HONG KONG (Nikkei Markets) -- Shares of ZTE suffered a record percentage drop in Hong Kong on Wednesday as trading resumed after the Chinese telecommunications-equipment provider agreed to pay a $1.4 billion penalty to lift a ban on the supply of American-made components to the company, which had brought it to the verge of a collapse.
The stock was down 39.4% at HK$15.50 as of 11:53 a.m. in Hong Kong. Its Shenzhen-listed shares fell by the day's 10% limit on that exchange to 28.18 yuan ($4.40). ZTE shares in both markets have been on a halt for almost two months.
The U.S. Department of Commerce determined in April that the company had made "false statements" to its Bureau of Industry and Security over a period of time in relation to actions it was taking to comply with penalties that were previously imposed on ZTE, due to a violation of U.S. sanctions on Iran and North Korea. The move to lift the ban on ZTE has also become a hot political issue in the U.S., with a group of Senators seeking to reverse President Donald Trump's decision to save ZTE, by using an amendment to a bill on national defense.
Under its latest agreement with the U.S., ZTE said it will pay a penalty of $1 billion and an additional $400 million toward a suspended penalty into an escrow, replace its entire board and terminate senior management personnel who were in some way responsible for the conduct that led to the ban on component supplies to ZTE.
While the company's moves have ensured it will remain in business and secure the components from American suppliers that are crucial to its operations, some analysts see a path forward for ZTE that is loaded with challenges.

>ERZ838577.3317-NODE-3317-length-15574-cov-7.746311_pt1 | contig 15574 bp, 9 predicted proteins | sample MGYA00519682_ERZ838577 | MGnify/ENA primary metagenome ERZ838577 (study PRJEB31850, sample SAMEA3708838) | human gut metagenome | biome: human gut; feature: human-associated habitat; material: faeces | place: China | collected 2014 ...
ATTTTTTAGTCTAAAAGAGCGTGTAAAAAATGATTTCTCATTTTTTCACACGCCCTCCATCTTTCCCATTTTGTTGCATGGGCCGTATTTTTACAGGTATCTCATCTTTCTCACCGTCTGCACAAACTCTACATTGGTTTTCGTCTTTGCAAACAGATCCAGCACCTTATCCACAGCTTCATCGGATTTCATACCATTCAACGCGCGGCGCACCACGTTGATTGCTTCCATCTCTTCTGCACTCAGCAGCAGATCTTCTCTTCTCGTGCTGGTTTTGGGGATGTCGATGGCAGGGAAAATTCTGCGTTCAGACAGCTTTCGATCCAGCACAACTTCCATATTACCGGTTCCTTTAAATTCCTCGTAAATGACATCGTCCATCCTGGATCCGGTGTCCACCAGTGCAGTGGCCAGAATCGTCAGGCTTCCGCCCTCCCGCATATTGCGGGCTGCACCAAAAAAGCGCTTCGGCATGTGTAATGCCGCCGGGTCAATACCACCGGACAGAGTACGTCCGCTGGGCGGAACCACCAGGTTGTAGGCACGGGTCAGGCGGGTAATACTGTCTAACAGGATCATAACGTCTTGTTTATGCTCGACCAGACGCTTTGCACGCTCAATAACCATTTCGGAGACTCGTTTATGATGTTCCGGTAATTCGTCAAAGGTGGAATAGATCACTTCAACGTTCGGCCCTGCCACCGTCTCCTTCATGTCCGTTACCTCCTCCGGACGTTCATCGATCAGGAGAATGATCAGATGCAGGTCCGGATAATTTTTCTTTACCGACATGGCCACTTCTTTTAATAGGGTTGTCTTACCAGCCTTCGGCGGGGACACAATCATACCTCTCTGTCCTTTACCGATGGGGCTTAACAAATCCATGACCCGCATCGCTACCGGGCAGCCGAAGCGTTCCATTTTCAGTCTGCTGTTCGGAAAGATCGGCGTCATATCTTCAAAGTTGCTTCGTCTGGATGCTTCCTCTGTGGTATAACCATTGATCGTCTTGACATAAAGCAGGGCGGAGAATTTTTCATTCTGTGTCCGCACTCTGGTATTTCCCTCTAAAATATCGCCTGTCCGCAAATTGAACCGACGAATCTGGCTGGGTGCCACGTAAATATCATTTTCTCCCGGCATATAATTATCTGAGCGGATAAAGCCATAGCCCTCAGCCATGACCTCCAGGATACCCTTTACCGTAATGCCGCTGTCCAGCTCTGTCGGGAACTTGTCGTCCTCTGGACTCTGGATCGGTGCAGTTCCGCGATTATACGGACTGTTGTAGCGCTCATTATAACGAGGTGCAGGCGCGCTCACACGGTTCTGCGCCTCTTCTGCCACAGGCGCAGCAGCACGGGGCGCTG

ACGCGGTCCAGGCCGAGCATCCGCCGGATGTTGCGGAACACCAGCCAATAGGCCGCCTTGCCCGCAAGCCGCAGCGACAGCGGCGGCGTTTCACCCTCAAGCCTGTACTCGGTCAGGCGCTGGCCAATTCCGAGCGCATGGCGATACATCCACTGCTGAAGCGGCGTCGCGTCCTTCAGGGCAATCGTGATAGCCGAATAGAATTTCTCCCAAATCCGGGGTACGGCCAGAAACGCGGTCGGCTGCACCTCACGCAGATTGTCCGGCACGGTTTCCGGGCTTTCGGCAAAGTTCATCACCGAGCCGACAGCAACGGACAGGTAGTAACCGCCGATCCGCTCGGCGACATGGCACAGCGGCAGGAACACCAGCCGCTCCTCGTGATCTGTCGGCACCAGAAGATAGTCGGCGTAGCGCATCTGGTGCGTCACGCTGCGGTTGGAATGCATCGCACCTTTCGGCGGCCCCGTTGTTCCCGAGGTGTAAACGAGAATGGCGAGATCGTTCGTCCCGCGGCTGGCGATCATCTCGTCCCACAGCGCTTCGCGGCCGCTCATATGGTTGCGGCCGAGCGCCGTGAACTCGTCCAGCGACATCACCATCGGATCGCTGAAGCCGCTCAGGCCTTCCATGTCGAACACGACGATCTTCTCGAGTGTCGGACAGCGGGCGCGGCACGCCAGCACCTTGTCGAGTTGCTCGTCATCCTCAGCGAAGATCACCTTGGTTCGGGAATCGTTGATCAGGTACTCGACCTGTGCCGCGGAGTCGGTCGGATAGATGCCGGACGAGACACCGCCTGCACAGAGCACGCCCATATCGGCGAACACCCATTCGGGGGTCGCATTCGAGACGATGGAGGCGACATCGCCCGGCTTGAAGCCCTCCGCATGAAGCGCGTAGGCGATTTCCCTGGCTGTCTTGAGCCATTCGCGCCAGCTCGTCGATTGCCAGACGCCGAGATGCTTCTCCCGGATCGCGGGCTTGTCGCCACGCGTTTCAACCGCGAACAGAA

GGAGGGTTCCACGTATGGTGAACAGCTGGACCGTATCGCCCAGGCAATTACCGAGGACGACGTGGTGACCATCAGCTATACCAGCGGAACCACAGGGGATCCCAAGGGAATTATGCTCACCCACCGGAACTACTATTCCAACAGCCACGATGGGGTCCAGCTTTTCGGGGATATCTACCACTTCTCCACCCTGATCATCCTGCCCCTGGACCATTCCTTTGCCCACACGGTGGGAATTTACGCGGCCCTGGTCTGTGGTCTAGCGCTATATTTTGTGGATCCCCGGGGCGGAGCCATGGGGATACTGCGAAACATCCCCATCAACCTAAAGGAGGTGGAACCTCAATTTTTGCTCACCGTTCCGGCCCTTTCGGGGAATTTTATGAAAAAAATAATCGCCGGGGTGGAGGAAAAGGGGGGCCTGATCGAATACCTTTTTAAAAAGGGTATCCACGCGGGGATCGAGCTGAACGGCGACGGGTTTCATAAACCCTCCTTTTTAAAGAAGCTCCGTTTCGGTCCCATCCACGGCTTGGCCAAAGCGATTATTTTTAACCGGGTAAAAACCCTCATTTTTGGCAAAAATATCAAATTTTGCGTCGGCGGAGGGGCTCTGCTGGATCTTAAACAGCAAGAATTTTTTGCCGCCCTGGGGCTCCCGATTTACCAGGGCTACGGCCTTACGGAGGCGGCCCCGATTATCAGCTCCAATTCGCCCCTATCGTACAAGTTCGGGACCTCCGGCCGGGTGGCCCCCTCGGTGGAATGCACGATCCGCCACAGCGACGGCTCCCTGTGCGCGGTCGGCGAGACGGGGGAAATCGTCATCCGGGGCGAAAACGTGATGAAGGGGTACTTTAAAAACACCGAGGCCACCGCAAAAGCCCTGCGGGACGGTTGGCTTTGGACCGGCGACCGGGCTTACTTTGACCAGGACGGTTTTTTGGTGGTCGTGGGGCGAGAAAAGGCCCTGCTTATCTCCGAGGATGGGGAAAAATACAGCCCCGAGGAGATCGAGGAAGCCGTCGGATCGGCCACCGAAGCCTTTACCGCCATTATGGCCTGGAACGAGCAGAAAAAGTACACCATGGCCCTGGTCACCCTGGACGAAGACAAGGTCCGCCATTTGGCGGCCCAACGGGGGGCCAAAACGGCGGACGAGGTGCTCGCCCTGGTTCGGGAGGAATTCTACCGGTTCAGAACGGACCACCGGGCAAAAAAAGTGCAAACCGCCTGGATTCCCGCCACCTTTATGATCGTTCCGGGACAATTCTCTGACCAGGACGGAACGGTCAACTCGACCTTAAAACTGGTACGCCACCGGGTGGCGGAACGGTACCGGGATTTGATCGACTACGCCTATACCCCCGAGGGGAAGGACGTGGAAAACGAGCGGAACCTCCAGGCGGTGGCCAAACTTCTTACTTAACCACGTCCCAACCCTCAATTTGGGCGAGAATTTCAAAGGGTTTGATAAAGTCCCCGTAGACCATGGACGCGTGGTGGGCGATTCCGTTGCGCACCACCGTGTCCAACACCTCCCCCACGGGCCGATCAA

Securities broker Jefferies, which had slashed its April target price on ZTE by more than 60% as the events unfolded, wrote in a note on Tuesday that the company's "road to recovery will be long and bumpy" and that the company could see "significant near-term selling pressure and a volatile stock price."
"While the nightmare is over now, ZTE will likely have to deal with many changes," including installing a board and top management and significantly steeping up its internal control systems. "The export ban will likely last two months in the end, and ZTE has lost roughly 1.5 months of revenue at a minimum."
Analysts at China Galaxy International said in a report Wednesday that the company has sufficient cash without the need for any external fundraising for now, and that the U.S. export ban will be removed immediately after it pays the $1.4 billion penalty.
"However, at this stage, ZTE will wait for the auditor to calculate the losses related to the suspension of operations and fines related to the export ban," they wrote in a report. "We share the view that ZTE's business will be affected and that it will take time to resume normal operations after the U.S. government removes the ban."